Recently, I interviewed Kim Ouweleen, author of the first yearbook ever to be published by the European Go Federation. I asked him about the project and the ups and downs of his writing process. In this article, however, I focus on the yearbook from my own perspective and report my impressions as the reader. The review
Interview with Kim Ouweleen, author of the EGF-Yearbook 2016
For the first time in the history of European Go, the European Go Federation has published a yearbook. The 2016 European Go Yearbook contains no fewer than 576 pages and reports on the biggest and most prestigious European go happenings of the year. Amongst other things, it features interviews with the new European professionals Artem Kachanovskyi 1p and Antti Törmänen 1p, an extensive chapter on 41 countries and their national championships, descriptions and beautiful photos of major European go events, and 80 pages on AlphaGo and the rise of Artificial Intelligence in our sport. Throughout the book, a total of 200 game records accompany the stories, of which many have been reviewed by top European players. the complete interview can be found here.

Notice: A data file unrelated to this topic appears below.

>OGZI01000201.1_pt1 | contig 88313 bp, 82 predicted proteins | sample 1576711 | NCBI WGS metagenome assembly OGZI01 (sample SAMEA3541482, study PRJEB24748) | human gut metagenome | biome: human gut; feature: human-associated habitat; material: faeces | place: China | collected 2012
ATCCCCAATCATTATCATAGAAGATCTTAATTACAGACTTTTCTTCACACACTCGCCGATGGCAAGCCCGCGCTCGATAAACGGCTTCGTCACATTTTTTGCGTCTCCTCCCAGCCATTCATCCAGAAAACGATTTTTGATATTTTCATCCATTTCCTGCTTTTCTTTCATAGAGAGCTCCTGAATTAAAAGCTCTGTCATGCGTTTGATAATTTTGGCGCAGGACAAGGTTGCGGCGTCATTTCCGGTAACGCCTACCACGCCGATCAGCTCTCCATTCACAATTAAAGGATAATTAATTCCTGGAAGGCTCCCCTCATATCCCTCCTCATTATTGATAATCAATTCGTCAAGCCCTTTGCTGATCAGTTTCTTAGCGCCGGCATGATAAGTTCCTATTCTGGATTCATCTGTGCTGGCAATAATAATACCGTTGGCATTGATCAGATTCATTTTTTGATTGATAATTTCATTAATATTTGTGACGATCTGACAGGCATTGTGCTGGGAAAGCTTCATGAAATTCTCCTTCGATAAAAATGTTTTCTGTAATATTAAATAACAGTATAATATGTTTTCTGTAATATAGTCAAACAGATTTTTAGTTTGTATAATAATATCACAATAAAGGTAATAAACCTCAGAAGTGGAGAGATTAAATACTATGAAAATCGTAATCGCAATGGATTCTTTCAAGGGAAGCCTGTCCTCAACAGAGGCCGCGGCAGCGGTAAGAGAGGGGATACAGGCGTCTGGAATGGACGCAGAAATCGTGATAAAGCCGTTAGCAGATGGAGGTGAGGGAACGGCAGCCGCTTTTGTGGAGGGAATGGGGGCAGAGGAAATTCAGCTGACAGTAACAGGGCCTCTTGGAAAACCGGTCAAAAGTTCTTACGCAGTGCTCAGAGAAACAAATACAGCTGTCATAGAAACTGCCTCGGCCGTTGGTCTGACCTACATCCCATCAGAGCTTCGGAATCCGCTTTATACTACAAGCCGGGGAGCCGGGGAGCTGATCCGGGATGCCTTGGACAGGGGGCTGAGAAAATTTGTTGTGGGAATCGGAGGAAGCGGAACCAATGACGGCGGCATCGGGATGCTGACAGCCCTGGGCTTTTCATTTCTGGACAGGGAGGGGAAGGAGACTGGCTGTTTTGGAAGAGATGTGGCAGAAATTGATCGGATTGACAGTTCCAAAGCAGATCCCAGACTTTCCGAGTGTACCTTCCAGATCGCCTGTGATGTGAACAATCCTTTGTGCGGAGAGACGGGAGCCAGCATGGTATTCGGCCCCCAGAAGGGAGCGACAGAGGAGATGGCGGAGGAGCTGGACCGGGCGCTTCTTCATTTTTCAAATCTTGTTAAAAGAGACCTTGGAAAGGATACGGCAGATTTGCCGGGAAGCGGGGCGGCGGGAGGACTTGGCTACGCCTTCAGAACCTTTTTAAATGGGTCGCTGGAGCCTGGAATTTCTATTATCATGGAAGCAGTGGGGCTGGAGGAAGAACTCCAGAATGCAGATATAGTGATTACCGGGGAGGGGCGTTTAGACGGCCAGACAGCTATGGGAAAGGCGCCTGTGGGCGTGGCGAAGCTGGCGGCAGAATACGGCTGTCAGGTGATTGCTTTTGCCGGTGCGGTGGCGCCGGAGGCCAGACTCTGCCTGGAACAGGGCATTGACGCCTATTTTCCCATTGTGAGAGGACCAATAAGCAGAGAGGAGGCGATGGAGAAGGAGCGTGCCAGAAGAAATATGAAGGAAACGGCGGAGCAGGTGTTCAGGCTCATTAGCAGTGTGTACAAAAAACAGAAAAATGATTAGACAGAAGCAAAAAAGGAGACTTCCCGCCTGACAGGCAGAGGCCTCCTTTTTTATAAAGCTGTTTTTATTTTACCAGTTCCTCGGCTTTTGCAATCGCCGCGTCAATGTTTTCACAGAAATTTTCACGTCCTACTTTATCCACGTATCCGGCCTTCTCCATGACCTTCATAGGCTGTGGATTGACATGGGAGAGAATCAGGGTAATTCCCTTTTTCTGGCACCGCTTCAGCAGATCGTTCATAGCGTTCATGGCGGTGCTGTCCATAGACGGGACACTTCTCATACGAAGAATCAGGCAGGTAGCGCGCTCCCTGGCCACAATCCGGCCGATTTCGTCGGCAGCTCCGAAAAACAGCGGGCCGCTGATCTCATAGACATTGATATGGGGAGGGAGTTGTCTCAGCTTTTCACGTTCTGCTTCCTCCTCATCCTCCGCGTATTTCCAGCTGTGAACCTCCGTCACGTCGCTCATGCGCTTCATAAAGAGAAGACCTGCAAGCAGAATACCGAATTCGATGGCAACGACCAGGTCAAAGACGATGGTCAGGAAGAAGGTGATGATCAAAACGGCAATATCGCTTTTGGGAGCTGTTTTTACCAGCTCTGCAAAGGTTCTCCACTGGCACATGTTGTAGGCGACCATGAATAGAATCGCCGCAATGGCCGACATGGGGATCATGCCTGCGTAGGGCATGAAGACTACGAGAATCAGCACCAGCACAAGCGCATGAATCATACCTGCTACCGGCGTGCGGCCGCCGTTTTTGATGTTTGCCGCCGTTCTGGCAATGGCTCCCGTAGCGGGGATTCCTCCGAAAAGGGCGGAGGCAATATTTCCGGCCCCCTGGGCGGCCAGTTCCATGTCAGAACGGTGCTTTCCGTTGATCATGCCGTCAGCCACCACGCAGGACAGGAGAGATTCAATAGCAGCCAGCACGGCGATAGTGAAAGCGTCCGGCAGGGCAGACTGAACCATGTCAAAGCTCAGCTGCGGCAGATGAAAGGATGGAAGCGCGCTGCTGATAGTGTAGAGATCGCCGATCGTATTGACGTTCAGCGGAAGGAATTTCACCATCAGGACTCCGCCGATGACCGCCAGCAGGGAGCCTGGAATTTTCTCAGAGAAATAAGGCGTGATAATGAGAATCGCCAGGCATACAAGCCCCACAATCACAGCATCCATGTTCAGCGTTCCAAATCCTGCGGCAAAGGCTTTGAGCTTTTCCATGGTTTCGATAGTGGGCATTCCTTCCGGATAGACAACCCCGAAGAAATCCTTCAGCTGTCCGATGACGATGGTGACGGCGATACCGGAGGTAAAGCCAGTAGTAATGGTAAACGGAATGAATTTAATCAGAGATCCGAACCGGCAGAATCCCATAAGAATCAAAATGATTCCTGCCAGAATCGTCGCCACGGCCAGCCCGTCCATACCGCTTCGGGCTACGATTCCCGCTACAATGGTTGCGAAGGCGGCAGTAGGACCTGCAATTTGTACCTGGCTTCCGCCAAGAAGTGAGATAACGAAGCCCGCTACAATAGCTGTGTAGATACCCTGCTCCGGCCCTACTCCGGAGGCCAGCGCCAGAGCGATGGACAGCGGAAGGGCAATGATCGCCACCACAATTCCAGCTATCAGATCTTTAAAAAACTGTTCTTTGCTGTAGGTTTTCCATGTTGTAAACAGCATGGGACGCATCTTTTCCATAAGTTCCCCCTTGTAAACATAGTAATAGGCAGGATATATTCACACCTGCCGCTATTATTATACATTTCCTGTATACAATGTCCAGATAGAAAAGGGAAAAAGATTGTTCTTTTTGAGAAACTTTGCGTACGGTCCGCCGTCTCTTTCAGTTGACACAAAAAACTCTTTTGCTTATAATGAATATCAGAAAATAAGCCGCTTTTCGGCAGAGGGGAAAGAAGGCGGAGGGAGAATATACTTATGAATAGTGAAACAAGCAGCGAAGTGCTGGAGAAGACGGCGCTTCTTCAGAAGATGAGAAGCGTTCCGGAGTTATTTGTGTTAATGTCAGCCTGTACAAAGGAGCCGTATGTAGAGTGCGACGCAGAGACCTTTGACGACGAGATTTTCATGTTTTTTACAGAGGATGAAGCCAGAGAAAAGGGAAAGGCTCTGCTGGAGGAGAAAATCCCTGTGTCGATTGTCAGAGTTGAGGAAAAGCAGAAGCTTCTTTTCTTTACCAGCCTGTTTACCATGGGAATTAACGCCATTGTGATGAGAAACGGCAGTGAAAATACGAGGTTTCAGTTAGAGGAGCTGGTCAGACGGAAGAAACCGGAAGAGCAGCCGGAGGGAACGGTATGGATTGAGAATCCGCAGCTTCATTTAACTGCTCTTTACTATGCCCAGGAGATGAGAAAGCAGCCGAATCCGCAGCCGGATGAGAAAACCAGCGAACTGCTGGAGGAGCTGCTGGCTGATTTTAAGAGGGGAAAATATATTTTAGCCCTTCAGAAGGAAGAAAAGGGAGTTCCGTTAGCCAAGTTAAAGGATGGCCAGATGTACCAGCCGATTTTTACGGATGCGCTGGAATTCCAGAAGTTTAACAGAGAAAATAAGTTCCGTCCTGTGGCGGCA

International events and European representatives
In December 2017 we'll see three important tournaments in the Far East: a) 28th Amateur Pair Go Championship - Tokyo, 2/3 December 2017 b) 4th Student Pair Go Championship - Tokyo, 2/3 December 2017 c) 2nd IMSA Elite Mind Games - Huai'an (China), 9th - 16th December 2017 For all three events the EGF nominated players according to their excellent performance in recent tournaments in 2017.